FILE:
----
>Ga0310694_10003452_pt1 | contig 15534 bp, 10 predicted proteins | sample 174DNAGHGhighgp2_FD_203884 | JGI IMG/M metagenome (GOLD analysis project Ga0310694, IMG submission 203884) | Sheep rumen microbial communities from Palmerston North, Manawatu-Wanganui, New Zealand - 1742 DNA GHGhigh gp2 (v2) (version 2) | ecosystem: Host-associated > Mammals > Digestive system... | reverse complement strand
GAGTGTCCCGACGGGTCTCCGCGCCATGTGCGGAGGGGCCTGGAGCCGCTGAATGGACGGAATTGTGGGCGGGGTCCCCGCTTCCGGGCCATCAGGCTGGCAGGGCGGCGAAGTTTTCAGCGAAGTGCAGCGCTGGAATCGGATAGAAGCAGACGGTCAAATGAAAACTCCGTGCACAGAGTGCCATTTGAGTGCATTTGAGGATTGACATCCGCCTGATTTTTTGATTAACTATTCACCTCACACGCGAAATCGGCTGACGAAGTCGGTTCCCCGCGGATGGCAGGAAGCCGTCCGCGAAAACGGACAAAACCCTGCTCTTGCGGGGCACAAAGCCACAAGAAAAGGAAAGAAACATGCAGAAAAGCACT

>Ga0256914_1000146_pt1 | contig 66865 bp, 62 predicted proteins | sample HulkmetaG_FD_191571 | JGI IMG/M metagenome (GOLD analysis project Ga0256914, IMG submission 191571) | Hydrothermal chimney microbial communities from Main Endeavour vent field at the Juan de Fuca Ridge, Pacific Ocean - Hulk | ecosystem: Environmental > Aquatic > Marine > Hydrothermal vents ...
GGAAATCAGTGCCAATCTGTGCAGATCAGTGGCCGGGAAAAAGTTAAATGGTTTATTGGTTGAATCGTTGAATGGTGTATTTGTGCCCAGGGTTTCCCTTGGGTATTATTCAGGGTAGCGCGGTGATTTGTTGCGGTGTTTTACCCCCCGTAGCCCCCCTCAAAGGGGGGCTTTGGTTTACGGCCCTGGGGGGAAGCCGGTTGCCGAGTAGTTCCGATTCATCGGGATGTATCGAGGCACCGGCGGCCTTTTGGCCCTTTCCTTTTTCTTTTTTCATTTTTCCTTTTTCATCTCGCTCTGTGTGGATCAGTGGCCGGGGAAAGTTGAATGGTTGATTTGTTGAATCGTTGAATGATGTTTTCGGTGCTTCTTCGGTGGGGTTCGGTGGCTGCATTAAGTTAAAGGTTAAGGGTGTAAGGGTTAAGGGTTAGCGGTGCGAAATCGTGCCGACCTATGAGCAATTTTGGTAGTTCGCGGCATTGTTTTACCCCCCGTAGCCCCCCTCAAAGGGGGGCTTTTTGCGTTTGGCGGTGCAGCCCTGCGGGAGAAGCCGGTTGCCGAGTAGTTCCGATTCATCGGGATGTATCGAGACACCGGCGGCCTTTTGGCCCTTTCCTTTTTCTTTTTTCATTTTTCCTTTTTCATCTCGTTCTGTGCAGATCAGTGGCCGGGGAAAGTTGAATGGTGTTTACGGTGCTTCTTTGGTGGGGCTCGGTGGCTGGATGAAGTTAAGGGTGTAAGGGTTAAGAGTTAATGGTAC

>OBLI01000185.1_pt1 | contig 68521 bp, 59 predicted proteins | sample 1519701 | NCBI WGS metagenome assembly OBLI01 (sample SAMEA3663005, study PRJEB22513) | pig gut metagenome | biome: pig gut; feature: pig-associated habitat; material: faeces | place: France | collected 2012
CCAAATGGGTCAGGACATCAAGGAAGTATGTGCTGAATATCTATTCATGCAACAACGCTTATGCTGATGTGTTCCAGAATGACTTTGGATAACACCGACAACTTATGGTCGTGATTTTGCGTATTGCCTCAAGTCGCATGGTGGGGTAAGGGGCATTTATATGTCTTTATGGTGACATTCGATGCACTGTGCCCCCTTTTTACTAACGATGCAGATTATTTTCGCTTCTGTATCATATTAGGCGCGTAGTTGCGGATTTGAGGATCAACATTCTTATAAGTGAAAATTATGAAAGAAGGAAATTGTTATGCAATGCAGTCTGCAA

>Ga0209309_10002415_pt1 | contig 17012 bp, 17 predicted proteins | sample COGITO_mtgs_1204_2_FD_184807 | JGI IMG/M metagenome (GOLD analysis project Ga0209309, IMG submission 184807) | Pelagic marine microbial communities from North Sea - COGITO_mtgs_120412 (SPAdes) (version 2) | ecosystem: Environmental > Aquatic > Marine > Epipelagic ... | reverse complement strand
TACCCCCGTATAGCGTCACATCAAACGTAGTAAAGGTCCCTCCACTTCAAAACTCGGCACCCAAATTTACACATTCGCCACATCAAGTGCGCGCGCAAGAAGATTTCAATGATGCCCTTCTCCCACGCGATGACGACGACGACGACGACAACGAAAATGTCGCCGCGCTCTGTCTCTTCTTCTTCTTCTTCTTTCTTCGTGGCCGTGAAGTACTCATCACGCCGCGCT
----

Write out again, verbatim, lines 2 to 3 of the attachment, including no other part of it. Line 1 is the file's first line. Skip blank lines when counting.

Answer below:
GAGTGTCCCGACGGGTCTCCGCGCCATGTGCGGAGGGGCCTGGAGCCGCTGAATGGACGGAATTGTGGGCGGGGTCCCCGCTTCCGGGCCATCAGGCTGGCAGGGCGGCGAAGTTTTCAGCGAAGTGCAGCGCTGGAATCGGATAGAAGCAGACGGTCAAATGAAAACTCCGTGCACAGAGTGCCATTTGAGTGCATTTGAGGATTGACATCCGCCTGATTTTTTGATTAACTATTCACCTCACACGCGAAATCGGCTGACGAAGTCGGTTCCCCGCGGATGGCAGGAAGCCGTCCGCGAAAACGGACAAAACCCTGCTCTTGCGGGGCACAAAGCCACAAGAAAAGGAAAGAAACATGCAGAAAAGCACT

>Ga0256914_1000146_pt1 | contig 66865 bp, 62 predicted proteins | sample HulkmetaG_FD_191571 | JGI IMG/M metagenome (GOLD analysis project Ga0256914, IMG submission 191571) | Hydrothermal chimney microbial communities from Main Endeavour vent field at the Juan de Fuca Ridge, Pacific Ocean - Hulk | ecosystem: Environmental > Aquatic > Marine > Hydrothermal vents ...